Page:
IAM highlights reduction in young driver and passenger deaths

12.00 | 6 June 2014 | | 1 comment

The number of young driver (17-24 yrs) fatalities has decreased by 10% since 2010, according to analysis by the Institute of Advanced Motorists (IAM).

In the same timeframe, the number of passengers killed in a car driven a young driver has fallen by 24%.

The IAM says that in 2012, 133 young drivers were killed, alongside 71 young passengers. In 2011 the figures were 148 drivers and 93 passengers.

The IAM says the reduction in fatalities could be due to a number of factors including a “general improvement in safety on our roads”, fewer young people passing the test, road safety campaigns and enforcement, and the recession.

Simon Best, IAM chief executive, said: “Road safety has been improving for everyone in the UK in recent years and that is reflected in the improved situation for new drivers. 

“But, it’s worrying that younger people are still at such high risk of causing death and injury to themselves. These figures show an urgent need to improve awareness of the risks for younger drivers and their passengers.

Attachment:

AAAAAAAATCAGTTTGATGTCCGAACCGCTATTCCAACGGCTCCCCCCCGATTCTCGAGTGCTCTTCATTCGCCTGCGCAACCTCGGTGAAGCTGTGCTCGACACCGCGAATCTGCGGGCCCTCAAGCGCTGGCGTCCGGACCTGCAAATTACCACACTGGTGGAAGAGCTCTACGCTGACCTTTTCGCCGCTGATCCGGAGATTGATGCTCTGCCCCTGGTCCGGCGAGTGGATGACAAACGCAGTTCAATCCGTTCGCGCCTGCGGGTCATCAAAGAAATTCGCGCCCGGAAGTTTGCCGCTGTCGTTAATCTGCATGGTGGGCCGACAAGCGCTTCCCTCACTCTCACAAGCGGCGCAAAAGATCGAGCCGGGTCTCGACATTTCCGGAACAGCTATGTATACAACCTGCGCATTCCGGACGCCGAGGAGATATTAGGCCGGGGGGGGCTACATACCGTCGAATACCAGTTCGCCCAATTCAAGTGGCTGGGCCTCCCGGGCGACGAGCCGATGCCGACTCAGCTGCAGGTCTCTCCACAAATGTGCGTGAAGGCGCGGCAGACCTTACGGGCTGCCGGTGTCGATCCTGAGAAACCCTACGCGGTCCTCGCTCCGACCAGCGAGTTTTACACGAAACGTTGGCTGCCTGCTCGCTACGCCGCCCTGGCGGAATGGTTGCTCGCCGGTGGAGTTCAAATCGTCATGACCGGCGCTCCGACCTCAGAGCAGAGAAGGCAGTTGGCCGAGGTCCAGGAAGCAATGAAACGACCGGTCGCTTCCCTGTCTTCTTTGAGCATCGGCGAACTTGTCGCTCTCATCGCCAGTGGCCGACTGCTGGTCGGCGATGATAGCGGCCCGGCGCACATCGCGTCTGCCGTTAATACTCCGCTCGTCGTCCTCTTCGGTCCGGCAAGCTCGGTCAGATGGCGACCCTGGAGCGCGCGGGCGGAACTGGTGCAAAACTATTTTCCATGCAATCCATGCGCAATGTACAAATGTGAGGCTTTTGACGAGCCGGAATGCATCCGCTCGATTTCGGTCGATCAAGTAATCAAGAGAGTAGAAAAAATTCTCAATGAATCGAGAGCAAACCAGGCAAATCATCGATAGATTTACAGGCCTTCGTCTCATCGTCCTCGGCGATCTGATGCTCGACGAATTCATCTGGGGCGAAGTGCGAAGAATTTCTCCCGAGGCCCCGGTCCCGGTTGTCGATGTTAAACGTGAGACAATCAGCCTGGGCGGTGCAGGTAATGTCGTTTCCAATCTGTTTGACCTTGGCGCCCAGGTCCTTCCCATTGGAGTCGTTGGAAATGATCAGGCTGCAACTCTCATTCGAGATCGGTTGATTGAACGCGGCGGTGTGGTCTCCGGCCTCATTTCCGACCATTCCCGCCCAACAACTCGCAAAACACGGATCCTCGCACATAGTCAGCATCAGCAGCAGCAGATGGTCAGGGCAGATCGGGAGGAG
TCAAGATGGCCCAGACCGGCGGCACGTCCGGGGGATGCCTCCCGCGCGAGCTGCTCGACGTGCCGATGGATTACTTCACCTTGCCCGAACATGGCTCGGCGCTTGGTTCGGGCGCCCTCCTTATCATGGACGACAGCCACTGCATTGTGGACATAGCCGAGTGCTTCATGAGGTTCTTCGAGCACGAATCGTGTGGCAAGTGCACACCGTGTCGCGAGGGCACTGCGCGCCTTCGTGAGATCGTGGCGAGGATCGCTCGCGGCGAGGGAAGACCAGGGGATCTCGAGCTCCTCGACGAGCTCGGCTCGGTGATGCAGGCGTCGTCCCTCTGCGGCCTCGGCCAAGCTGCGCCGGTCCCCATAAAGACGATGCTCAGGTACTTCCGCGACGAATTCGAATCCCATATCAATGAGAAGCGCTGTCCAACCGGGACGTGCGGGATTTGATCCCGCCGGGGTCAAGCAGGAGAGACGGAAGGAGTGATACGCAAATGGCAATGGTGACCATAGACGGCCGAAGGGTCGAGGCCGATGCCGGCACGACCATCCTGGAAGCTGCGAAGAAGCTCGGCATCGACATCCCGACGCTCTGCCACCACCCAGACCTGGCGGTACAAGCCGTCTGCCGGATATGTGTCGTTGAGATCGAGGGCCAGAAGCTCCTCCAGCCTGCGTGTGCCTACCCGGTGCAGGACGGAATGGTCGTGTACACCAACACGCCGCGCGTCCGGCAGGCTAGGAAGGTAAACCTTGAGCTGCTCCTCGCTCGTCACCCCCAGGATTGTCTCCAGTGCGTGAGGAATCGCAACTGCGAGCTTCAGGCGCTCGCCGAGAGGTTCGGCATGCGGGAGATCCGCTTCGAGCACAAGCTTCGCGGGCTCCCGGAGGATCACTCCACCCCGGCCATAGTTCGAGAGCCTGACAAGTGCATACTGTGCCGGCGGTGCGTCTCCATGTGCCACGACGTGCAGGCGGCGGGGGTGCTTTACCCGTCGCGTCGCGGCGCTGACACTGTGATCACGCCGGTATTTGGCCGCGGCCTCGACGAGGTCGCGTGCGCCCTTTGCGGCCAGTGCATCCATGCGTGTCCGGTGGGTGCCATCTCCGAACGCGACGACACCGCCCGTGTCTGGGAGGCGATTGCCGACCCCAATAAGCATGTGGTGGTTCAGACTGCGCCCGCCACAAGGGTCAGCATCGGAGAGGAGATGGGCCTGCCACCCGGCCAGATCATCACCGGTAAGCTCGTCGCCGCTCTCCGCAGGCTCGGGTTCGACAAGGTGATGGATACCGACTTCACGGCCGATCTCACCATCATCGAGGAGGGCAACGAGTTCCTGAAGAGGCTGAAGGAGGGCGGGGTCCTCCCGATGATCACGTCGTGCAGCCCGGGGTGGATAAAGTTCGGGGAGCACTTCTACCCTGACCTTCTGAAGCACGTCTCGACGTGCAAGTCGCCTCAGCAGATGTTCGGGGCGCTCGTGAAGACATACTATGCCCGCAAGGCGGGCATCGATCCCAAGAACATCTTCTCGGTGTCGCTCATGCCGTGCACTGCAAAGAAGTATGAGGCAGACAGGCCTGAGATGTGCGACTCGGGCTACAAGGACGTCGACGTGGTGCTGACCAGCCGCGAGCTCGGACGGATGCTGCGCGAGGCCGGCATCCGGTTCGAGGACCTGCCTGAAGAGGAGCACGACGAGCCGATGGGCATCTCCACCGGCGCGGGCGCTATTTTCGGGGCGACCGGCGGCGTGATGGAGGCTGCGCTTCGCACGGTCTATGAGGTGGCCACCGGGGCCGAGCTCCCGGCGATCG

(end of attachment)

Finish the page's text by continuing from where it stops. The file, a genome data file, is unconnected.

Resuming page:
“By delaying its Green Paper the Government has missed a great opportunity to provide better training, more support and learning from a younger age.”


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    The fact that fewer young drivers have been killed is to be welcomed of course, but before we celebrate too much it would be good if we knew the cause of the reduced slaughter.

    If it is because there are fewer young drivers around, then we have not achieved much. Being cynical, I suspect that some of the reduction must have been brought about by the state of the economy and a smaller number of the young being able to afford to drive a car.

    David, Suffolk
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